I Wish Lessons’ professionally guided classes convene in various venues throughout Chicago, Boston, DC, and Detroit, uniting and educating like-minded learners in vibrant social settings. The company’s hundreds of teachers have educated countless learners while introducing them to new friends and planning private events, including birthday parties and baby showers. Classes broach a multitude of engaging, lighthearted subjects, such as beer and bacon pairing, scotch tasting, cupcake decorating, and sushi rolling.
A row of brown aprons lines the seafoam green wall in the kitchen at Give Me Some Sugar. Students wrap themselves in these aprons in preparation for lessons taught by seasoned chef instructors. In basic classes, students squeeze piping bags filled with fresh buttercream to adorn pre-made cakes with rosettes, shells, and blueprints of perpetual-motion machines. Specialty classes show students how to work with specific ingredients, such as fondant classes in which participants cut out shapes and letters, or cake ball classes in which students learn to decorate round shapes with sprinkles and candy and how to pump basketballs full of cake. Students age 8 and up of almost any skill level can find a class that fits and don't have to worry about procuring their own icing bags or aprons, because the studio provides all needed supplies. Staff members will also ensure gluten-free or vegan supplies are on hand with prior arrangement.
Attention to detail is key at Ipsento, where staffers artfully decorate lattes and taste test roasted coffee beans daily to guarantee their perfection. This kind of culture starts with Ipsento’s owner, who flies around the world sampling coffee while building rapport with bean producers and paying them more than fair-trade and market prices.
Ipsento serves its freshly roasted coffee in a cozy café where patrons can chat or type studiously on a fake laptop made out of cardboard. The front room is dominated by a small roaster and a counter behind which talented baristas steam milk and pull shots from a rebuilt and retrofitted La Marzocco machine. Using Jo Snow and other locally made syrups, they create cardamom-rose lattes and the signature Ipsento latte, flavored with coconut milk, honey, and a pinch of cayenne pepper. A small set of stairs leads to the back room, which is decorated with framed photos and windows repurposed as wall art. In this serene environment, music plays as patrons sip coffee and eat made-to-order sandwiches on croissants or sliced bread.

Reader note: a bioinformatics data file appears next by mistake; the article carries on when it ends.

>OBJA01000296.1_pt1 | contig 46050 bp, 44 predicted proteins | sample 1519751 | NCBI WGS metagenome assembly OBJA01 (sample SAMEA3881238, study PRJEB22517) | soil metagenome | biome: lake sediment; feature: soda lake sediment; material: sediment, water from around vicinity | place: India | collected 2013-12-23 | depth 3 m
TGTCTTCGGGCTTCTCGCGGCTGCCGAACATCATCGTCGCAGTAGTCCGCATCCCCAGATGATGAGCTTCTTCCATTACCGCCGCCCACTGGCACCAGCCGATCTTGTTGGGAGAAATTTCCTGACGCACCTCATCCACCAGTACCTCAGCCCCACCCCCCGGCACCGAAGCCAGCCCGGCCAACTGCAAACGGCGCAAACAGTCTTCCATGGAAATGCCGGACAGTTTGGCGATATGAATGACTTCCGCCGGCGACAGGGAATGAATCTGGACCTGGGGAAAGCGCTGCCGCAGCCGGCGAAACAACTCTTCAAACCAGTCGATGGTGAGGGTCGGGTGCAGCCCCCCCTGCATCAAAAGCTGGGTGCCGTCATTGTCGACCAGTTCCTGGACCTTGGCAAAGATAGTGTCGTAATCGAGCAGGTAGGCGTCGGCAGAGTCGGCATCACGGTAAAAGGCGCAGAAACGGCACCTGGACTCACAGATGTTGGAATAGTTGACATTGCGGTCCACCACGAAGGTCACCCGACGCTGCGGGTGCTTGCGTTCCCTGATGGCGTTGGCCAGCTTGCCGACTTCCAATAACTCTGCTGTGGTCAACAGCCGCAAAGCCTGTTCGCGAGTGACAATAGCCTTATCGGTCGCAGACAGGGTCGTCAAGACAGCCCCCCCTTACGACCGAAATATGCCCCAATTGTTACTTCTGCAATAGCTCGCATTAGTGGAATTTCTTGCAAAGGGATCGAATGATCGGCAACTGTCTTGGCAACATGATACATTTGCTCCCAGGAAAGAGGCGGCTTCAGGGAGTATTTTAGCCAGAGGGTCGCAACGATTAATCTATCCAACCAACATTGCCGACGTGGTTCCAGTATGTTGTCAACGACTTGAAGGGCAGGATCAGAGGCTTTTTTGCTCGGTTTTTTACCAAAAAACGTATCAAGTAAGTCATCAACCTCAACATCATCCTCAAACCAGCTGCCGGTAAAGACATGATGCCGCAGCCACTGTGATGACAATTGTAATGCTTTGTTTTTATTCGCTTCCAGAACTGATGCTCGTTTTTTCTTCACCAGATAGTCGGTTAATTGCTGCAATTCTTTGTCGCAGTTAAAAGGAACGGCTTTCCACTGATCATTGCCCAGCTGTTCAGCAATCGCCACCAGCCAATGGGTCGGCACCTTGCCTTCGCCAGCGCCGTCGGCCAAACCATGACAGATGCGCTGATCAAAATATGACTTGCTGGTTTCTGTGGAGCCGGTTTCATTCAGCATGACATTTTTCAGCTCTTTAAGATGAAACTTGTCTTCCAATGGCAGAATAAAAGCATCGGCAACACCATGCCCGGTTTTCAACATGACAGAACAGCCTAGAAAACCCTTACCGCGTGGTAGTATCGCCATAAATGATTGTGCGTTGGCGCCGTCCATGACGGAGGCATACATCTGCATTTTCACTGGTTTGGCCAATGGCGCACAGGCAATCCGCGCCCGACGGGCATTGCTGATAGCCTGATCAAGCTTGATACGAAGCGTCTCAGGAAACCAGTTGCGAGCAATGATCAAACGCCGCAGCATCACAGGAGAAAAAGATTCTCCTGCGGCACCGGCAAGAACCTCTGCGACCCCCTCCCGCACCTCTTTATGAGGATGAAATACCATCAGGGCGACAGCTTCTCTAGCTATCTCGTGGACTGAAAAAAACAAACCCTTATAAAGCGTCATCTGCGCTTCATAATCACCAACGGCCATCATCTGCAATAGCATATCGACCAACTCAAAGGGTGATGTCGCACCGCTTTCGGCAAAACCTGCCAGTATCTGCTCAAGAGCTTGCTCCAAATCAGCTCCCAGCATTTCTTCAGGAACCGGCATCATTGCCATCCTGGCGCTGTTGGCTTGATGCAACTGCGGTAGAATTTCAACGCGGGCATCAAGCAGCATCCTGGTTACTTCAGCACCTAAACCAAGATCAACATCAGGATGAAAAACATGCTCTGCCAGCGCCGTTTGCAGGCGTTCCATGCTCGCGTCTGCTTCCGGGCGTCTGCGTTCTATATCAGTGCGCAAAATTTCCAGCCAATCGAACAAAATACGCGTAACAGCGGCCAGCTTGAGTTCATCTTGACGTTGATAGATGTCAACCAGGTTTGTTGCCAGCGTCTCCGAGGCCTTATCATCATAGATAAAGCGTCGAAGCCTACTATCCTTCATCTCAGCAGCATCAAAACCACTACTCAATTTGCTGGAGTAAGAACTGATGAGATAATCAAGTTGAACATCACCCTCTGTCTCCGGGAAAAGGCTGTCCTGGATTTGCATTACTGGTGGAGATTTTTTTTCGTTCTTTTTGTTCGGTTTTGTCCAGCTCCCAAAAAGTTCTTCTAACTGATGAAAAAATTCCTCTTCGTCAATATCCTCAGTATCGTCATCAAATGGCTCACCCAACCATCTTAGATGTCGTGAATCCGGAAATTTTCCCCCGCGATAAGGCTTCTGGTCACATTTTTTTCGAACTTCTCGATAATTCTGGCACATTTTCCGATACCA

Sometimes finicky eaters can become fascinated by food when they have a hand in making it themselves. The Kids' Table's proprietor Elena Marre discovered this with her own sons when they started helping her prepare meals. Eventually she took this idea and created her own family cooking school geared toward children aged 2–16.
During classes, kids prep produce at tot-sized countertops and sinks. They whisk together ingredients with tools calibrated to their little hands as they learn to appreciate varied flavors and textures apart from “plain” and “unslimey.” Parents can get in on the action by working alongside their tots during classes or by signing up to learn how to make baby food, create family meals, or please picky eaters.
With baskets full of hand-plucked, wild blueberries, Vincent Colombet and his cousins happily crammed into their Alsatian grandmother's tiny kitchen. In that quaint room, equipped with only a wood-burning cast-iron stove, Vincent learned over the years how to tuck berries into pies, prepare meats sourced from neighboring farms, and eventually produce elaborate meals for his entire family.
Driven by his passion for French family-style cuisine, he traveled to Paris before a longing for experiences abroad tugged him across the pond and into the arms of the Windy City in 2004. The following year he opened Cook Au Vin, where he leads three-hour BYOB cooking classes centered around classic techniques and organic ingredients. Patrons may also enlist the Cook Au Vin team to cater special events, or swing by Colombet's Logan Square bakery, La Boulangerie, for butter-infused inhalations, freshly made crepes, and crusty baguettes.
Many cooks would insist that a trusted recipe is the foundation of a good meal, but at Cooking Fools, it’s the first thing to go. Their cooking classes unshackle pupils from their cookbooks and encourage creativity in the kitchen. Their chefs exercise the same artistic license over the meals they assemble for catering, takeout, and cooking parties. Adhering to three main principles—quality ingredients, good style, and common sense—the staff crafts healthy versions of typical to-go food, decreasing saturated fats but never flavor. Many of their entrees radiate global inspiration, and are arranged in a modern, artistic way that doesn’t outshine flavors. In keeping with the contemporary theme, the servers who circulate the understated dishes at catered events are young, trendy, and rarely whip out their license to prove that they’re young and trendy.